In what follows, we explain how the construction of the last section needs to be modified in order to be applied to this case. In all relevant classical physical theories,

As before, the dynamical laws of the physical systems determine for every state

Using the fact that

All that remains for this to give a cause-effect repertoire as in the last section, is to make sure that any measure (normalized or not) is an element of

Another criticism of IIT’s mathematical structure mentioned [

The resolution of this problem is, however, not so much a technical as a conceptual or philosophical task, for what is needed to resolve this issue is a justification of why a particular metric should be used. Various justifications are conceivable, e.g. identification of desired behavior of the algorithm when applied to simple systems. When considering our mathematical reconstruction of the theory, the following natural justification offers itself.

Implicit in our definition of the theory as a map from systems to experience spaces is the idea that the mathematical structure of experiences spaces (Definition 2) reflects the phenomenological structure of experience. This is so, most crucially, for the distance function

This suggests that the metrics

In this article, we have propounded the mathematical structure of Integrated Information Theory. First, we have studied which exact structures the IIT algorithm uses in the mathematical description of physical systems, on the one hand, and in the mathematical description of conscious experience, on the other. Our findings are the basis of definitions of a physical system class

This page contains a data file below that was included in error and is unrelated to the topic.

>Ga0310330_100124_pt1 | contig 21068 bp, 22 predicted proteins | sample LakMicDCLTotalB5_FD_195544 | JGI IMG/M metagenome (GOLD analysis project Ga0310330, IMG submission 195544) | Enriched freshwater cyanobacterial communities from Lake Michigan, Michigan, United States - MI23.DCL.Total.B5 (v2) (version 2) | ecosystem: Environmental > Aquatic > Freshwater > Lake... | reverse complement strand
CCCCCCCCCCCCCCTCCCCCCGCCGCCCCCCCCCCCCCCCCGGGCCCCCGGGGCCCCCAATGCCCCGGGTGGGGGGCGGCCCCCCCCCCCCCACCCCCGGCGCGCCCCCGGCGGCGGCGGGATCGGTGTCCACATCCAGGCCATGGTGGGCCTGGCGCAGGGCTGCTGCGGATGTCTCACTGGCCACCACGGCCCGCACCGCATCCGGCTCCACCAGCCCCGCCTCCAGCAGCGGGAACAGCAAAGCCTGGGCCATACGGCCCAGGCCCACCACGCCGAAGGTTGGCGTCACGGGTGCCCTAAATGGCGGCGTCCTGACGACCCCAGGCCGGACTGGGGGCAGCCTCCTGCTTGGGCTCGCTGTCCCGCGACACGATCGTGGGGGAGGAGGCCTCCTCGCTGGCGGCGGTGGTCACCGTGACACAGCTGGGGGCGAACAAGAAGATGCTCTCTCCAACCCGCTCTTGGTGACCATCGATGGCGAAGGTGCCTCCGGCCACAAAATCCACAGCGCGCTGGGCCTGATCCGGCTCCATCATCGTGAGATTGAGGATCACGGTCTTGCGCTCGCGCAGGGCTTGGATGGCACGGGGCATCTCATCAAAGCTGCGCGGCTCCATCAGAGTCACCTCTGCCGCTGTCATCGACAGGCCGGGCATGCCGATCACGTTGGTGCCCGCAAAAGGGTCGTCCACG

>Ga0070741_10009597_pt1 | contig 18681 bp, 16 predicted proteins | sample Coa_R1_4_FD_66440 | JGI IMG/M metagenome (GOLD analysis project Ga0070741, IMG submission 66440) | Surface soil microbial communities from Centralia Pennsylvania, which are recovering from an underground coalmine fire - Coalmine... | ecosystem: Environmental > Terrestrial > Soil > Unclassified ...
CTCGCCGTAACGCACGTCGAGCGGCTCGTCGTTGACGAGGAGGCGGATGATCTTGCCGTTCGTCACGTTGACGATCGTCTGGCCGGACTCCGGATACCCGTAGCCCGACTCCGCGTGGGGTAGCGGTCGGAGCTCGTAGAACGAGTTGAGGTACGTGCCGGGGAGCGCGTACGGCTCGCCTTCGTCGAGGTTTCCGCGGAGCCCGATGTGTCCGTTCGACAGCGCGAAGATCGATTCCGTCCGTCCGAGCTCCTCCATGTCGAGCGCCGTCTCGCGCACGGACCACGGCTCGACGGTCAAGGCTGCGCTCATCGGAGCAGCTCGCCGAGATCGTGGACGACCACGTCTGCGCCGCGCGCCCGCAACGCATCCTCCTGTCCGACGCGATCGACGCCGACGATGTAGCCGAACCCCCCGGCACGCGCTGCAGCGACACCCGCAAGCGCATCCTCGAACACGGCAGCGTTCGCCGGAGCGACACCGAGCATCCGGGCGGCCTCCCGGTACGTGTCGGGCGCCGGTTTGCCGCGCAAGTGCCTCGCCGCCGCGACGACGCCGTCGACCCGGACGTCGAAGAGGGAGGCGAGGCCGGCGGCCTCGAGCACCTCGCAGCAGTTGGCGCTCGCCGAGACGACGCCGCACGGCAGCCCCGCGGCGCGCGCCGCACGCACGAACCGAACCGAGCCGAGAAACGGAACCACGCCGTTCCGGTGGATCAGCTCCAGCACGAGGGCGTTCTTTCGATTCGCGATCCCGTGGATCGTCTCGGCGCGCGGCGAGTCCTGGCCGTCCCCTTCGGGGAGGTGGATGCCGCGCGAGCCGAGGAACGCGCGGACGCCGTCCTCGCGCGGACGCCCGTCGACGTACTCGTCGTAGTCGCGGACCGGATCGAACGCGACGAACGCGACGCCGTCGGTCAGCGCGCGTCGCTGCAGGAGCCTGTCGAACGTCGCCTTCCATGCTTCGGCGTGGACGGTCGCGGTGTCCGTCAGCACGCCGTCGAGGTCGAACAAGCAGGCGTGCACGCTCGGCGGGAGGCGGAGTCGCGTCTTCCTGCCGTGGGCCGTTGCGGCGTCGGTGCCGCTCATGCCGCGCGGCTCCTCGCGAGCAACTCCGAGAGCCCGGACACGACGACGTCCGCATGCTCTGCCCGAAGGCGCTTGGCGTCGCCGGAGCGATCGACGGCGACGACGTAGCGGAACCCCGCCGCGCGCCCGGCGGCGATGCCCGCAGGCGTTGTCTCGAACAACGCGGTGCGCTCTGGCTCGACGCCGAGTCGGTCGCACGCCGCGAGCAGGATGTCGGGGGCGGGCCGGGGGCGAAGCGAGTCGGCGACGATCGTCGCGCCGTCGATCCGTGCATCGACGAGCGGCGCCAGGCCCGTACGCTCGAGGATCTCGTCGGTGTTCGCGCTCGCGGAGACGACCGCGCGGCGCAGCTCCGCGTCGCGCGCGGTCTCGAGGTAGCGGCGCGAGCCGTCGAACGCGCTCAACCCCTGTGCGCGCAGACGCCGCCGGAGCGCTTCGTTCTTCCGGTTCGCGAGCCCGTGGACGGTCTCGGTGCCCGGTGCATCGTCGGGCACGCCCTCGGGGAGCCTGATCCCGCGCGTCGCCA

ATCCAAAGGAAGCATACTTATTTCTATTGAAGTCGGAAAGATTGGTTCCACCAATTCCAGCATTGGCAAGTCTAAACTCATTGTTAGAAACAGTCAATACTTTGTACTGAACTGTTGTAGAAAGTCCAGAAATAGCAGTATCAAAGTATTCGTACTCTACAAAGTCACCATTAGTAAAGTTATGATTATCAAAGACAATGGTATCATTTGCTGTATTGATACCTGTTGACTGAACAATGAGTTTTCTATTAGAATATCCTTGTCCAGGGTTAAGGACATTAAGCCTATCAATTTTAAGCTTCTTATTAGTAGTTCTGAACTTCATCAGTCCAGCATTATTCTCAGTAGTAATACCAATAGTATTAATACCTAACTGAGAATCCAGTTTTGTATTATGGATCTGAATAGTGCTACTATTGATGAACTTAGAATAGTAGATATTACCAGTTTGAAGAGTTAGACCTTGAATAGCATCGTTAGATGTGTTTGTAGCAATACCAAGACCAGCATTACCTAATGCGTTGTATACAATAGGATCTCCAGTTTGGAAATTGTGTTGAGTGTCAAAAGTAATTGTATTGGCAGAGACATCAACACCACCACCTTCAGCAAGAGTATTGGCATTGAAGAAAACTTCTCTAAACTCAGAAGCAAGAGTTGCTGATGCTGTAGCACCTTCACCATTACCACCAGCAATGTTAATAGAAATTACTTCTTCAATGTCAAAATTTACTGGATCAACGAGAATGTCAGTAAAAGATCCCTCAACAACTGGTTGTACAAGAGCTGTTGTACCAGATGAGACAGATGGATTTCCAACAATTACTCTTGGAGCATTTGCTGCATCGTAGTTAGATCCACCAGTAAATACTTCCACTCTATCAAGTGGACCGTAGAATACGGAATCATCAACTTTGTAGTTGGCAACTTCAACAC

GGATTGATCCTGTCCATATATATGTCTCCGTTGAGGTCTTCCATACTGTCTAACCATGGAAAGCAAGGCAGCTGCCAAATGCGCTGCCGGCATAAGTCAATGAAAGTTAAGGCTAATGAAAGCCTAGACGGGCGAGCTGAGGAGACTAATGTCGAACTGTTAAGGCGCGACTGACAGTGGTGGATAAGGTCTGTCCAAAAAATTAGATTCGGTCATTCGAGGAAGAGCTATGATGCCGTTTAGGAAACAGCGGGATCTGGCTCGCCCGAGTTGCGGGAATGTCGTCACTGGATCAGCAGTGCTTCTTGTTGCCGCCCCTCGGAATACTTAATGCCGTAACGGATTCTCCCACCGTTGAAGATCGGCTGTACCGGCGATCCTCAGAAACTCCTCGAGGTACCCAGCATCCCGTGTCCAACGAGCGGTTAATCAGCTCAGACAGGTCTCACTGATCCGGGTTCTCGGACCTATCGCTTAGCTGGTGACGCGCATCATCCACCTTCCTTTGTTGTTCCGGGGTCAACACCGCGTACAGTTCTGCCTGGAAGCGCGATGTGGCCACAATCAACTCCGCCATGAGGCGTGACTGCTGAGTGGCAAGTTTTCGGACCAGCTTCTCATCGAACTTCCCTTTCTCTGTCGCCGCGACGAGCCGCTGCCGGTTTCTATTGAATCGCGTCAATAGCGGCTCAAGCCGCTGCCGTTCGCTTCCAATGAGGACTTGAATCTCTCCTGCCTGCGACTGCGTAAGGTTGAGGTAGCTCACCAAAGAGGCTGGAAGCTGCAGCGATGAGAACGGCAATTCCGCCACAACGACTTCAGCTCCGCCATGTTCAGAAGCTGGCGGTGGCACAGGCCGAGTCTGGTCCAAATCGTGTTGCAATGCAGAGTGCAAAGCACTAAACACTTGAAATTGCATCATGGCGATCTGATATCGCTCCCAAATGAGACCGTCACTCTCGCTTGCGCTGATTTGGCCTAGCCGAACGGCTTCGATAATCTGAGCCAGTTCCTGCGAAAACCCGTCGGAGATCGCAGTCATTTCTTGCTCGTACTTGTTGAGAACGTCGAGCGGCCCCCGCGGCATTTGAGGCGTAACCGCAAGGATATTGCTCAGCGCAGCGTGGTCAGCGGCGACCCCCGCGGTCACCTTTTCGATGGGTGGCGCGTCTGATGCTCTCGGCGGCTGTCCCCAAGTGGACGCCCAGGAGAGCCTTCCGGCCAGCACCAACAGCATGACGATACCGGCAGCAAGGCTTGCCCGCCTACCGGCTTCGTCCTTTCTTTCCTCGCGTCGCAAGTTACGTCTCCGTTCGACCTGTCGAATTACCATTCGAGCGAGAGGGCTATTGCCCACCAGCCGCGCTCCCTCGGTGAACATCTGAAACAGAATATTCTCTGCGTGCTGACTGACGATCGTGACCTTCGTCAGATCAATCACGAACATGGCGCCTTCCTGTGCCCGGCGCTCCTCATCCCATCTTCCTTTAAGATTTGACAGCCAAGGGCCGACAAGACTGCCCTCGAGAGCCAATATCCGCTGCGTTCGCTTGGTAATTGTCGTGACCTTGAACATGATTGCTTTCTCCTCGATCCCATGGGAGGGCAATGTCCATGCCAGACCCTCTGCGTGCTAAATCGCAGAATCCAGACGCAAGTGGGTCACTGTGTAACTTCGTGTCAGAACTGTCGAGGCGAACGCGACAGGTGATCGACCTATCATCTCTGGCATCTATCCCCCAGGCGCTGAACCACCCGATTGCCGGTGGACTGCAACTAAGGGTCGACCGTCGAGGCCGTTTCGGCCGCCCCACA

Next, we needed to disentangle the essential mathematics of the theory from auxiliary formal tools used in the contemporary definition. To this end, we have introduced the precise notion of decomposition of elements of an experience space required by the IIT algorithm. The pivotal cause-effect repertoires are examples of decompositions so defined, which allowed us to view any particular choice, e.g. the one of ‘classical’ IIT developed by Tononi et al., or the one of ‘quantum’ IIT recently introduced by Zanardi et al. as data provided to a general IIT algorithm.

The formalization of cause-effect repertoires in terms of decompositions then led us to define the essential ingredients of IIT’s algorithm concisely in terms of integration levels, integration scalings and cores. These definitions describe and unify recurrent mathematical operations in the contemporary presentation, and finally allowed to define IIT completely in terms of a few lines of definition.